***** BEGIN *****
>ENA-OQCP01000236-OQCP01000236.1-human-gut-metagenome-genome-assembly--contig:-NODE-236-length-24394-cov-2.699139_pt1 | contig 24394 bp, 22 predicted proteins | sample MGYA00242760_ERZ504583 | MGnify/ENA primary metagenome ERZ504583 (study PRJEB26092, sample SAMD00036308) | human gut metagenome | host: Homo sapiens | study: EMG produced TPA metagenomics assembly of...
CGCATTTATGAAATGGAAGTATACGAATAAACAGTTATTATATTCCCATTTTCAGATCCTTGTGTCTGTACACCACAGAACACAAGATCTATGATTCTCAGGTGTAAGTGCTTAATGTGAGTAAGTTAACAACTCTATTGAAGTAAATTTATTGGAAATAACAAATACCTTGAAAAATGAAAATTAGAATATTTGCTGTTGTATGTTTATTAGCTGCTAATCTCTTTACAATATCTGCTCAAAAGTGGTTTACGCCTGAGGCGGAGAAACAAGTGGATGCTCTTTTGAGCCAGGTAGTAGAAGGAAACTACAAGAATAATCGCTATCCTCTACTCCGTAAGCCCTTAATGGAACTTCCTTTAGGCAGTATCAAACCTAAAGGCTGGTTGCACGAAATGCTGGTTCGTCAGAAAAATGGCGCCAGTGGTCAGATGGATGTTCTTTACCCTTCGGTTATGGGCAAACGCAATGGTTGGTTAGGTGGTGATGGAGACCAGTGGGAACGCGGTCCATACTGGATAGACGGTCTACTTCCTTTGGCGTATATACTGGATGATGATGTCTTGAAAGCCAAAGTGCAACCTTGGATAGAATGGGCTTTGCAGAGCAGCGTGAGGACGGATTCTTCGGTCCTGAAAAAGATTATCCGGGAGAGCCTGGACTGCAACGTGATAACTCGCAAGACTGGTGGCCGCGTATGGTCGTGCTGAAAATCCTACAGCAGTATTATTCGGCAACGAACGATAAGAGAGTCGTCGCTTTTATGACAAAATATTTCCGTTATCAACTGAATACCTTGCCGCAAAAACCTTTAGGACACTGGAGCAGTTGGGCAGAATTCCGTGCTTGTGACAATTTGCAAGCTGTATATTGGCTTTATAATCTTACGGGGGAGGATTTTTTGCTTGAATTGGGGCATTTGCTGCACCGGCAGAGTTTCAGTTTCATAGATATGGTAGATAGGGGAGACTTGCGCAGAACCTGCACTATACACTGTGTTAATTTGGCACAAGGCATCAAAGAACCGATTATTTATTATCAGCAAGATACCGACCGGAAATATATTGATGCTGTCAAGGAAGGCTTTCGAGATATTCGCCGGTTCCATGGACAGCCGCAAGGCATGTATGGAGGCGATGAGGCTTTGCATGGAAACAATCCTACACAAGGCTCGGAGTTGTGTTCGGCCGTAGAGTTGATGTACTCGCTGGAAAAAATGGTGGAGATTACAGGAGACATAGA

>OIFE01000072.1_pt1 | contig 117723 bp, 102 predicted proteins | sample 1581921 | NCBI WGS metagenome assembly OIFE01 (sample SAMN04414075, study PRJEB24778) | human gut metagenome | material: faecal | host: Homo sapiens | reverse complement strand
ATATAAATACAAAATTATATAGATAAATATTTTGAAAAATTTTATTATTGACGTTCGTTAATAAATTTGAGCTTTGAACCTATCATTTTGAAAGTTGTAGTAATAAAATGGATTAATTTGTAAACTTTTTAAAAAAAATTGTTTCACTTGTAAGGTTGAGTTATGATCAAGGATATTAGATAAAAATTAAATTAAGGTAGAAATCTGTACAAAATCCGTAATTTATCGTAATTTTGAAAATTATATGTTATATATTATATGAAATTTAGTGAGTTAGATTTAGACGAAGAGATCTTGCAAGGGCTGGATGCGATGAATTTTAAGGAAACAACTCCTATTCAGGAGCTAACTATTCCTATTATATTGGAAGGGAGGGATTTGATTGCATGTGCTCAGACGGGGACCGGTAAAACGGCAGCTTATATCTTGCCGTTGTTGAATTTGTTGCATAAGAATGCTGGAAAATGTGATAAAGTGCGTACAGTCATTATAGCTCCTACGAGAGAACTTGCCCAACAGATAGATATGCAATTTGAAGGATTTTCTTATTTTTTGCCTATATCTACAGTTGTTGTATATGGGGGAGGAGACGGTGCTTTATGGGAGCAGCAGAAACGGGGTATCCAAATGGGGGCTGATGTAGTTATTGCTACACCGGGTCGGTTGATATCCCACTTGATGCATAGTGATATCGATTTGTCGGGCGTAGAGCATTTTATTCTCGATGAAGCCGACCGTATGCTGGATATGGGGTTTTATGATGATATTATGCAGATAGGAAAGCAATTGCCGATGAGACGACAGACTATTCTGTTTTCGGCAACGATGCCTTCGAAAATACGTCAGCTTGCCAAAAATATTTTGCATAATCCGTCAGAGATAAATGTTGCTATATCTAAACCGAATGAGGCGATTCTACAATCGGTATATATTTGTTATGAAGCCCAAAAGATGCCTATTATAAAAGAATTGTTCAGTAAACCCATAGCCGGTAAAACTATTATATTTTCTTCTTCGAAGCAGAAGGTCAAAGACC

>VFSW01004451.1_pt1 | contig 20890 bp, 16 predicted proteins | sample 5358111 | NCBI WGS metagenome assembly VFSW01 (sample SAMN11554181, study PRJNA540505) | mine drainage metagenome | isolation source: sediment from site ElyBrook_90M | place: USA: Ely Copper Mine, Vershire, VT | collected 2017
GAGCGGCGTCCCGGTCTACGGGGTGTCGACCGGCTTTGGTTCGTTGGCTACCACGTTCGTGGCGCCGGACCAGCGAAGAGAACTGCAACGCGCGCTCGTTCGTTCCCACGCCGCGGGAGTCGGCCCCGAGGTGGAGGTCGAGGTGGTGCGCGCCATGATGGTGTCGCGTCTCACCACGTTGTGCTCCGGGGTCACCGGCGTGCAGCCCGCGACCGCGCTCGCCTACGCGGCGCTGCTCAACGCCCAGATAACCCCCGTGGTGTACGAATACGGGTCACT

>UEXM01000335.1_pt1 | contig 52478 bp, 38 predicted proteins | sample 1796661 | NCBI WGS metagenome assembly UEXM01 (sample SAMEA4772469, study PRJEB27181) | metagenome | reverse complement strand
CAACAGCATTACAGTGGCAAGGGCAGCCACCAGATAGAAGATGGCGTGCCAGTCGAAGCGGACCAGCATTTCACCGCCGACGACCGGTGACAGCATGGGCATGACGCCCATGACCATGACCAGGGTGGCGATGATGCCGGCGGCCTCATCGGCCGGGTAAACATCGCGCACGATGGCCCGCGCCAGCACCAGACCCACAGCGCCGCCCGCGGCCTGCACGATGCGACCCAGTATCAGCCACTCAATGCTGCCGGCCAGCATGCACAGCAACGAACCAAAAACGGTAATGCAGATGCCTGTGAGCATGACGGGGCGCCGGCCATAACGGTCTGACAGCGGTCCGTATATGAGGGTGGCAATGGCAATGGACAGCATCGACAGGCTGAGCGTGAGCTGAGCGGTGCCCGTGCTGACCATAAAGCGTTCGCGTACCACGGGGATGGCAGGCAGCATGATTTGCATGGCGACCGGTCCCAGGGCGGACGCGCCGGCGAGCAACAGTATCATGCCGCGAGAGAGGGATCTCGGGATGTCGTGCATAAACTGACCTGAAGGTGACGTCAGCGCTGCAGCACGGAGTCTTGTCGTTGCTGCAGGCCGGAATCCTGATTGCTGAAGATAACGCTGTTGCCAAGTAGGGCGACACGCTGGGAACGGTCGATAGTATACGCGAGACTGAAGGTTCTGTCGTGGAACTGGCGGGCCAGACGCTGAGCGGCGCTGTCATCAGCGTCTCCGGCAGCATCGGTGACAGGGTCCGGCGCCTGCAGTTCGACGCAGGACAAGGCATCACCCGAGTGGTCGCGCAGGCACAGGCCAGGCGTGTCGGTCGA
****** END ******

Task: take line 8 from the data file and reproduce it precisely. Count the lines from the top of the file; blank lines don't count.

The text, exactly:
CAACAGCATTACAGTGGCAAGGGCAGCCACCAGATAGAAGATGGCGTGCCAGTCGAAGCGGACCAGCATTTCACCGCCGACGACCGGTGACAGCATGGGCATGACGCCCATGACCATGACCAGGGTGGCGATGATGCCGGCGGCCTCATCGGCCGGGTAAACATCGCGCACGATGGCCCGCGCCAGCACCAGACCCACAGCGCCGCCCGCGGCCTGCACGATGCGACCCAGTATCAGCCACTCAATGCTGCCGGCCAGCATGCACAGCAACGAACCAAAAACGGTAATGCAGATGCCTGTGAGCATGACGGGGCGCCGGCCATAACGGTCTGACAGCGGTCCGTATATGAGGGTGGCAATGGCAATGGACAGCATCGACAGGCTGAGCGTGAGCTGAGCGGTGCCCGTGCTGACCATAAAGCGTTCGCGTACCACGGGGATGGCAGGCAGCATGATTTGCATGGCGACCGGTCCCAGGGCGGACGCGCCGGCGAGCAACAGTATCATGCCGCGAGAGAGGGATCTCGGGATGTCGTGCATAAACTGACCTGAAGGTGACGTCAGCGCTGCAGCACGGAGTCTTGTCGTTGCTGCAGGCCGGAATCCTGATTGCTGAAGATAACGCTGTTGCCAAGTAGGGCGACACGCTGGGAACGGTCGATAGTATACGCGAGACTGAAGGTTCTGTCGTGGAACTGGCGGGCCAGACGCTGAGCGGCGCTGTCATCAGCGTCTCCGGCAGCATCGGTGACAGGGTCCGGCGCCTGCAGTTCGACGCAGGACAAGGCATCACCCGAGTGGTCGCGCAGGCACAGGCCAGGCGTGTCGGTCGA